Indian banks have massive asset-liability mismatches 

Indian banks have massive asset-liability mismatches 

Pronab Sen’s comments at Bandhan Bank‘s anniversary celebration: Privatization of banks could lead to heightened risks

An asset-liability mismatch in the Indian banking system is waiting to explode at any point, said Dr. Pronab Sen, former Principal Economic Advisor to the Planning Commission.

The government is picking up the risk as most of the banks are in the public sector, which is why they have not exploded. Risks could increase a result of privatization.

“Bank assets are becoming extremely long-term in nature. There are now around two and a half years between the time a bank lends and at the same time the time it is exposed. There can be a big asset-liability mismatch. Sen said on Tuesday while delivering the anniversary lecture on Bandhan Bank’s Foundation Day that it hasn’t happened so far since a large chunk of our banks is public-sector banks.

As a means of mitigating risk, India should adopt the universal banking model of European and Japanese countries.

massive asset-liability mismatch in banking sector which can explode anytime: economist pronab sen

Focus more on MSMEs

Sen believes that banks should lend to the MSME sector to create employment and grow the economy.

As MSMEs don’t fit the bank’s risk profile, they are not approved for long-term loans. According to him, Indian banks are inefficient when it comes to lending.

As a result of the lack of competition from non-corporate entities, including SMEs, he emphasized the importance of rebuilding the MSME sector. Corporations have been able to pass on costs to consumers more easily. Unless MSMEs return to the market, the situation will not improve.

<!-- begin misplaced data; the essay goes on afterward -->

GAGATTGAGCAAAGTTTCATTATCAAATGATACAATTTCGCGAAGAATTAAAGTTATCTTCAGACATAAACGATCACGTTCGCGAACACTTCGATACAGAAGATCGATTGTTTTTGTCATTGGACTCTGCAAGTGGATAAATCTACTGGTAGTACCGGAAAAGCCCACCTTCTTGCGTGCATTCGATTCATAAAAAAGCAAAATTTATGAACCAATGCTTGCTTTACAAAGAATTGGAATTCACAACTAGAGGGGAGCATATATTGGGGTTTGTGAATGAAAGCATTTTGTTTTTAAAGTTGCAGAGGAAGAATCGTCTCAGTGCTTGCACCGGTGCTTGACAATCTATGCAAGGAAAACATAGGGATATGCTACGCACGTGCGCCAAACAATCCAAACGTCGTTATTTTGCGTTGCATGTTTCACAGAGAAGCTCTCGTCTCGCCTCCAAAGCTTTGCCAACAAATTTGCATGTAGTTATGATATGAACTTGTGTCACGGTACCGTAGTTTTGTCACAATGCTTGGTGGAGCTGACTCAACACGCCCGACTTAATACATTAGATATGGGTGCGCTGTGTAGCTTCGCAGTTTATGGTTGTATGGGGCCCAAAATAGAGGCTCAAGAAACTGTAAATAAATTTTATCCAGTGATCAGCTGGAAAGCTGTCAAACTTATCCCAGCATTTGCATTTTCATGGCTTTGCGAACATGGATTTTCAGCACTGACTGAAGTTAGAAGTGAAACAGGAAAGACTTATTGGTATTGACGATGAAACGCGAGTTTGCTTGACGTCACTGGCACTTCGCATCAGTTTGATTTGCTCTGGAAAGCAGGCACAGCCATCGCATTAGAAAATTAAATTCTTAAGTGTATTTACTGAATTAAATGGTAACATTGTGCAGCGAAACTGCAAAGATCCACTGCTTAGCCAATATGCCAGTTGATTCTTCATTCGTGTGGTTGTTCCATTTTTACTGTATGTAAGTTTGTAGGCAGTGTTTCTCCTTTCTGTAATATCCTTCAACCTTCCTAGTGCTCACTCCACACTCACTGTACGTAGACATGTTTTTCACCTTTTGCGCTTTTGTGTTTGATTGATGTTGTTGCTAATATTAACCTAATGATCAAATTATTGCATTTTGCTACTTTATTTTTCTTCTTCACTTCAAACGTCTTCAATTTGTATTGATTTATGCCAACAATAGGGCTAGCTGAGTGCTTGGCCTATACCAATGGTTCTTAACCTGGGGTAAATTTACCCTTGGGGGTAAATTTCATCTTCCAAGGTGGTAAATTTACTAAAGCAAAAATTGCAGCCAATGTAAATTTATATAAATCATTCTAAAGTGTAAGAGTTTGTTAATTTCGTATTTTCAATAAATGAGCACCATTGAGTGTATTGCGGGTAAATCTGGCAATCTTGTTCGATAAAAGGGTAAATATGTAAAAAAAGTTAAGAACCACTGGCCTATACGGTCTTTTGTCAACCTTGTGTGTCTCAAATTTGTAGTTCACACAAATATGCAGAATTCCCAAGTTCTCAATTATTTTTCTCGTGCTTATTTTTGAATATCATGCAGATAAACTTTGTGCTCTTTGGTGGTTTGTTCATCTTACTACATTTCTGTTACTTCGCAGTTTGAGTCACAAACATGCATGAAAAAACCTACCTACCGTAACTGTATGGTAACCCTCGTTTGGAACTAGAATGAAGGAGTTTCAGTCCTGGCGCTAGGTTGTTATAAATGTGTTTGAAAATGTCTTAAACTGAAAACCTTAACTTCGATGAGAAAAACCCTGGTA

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It is already occurring that we will experience much slower growth if we rely on the corporate sector to drive our development forward,” he said.

The NBFC sector filled in the gap for a long time by lending to it, but NBFCs in today’s market are undergoing a similar struggle. NBFCs should therefore be partnered with banks to lend to them.

An asset-liability mismatch is endemic to the Indian banking sector, noted economist Pronab Sen said, adding that reassessing rules governing the sector is necessary.

Due to the public nature of most banks, “that explosion” has not occurred. 

He explained that Indian banks adopted the British model and are not allowed to borrow from the capital market, so deposits are the only means of funding the banks.

banking sector at enormous risk of asset-liability mismatch: pronab sen - trade brains

“Bank lending has a tenure of about nine years, and deposits have a tenure of around two-and-a-half years. The asset-liability mismatch is huge, with nine years on the asset side and 2.5 years on the liability side… which means the mismatch can explode anytime.” As he lectured on Monday night at the 7th-anniversary celebrations of Bandhan Bank, the former chairman of the statistical commission explained.

He said that the bulk of banks is public, so the banks haven’t applied until now… Now, the banks have to assess not only borrower risk, but also the length of time they lend… It’s a very risky business,” he said.

It is estimated that banks lent about 70% of their loans for working capital about 20 years ago, 20% for retail, and 10% for term loans.

The current loan portfolio consists of 45% fixed capital and 35% working capital, he said.

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There must be a relook at the laws since the Indian banking sector became universal by default and not by design, according to a former principal economic advisor to the Planning Commission.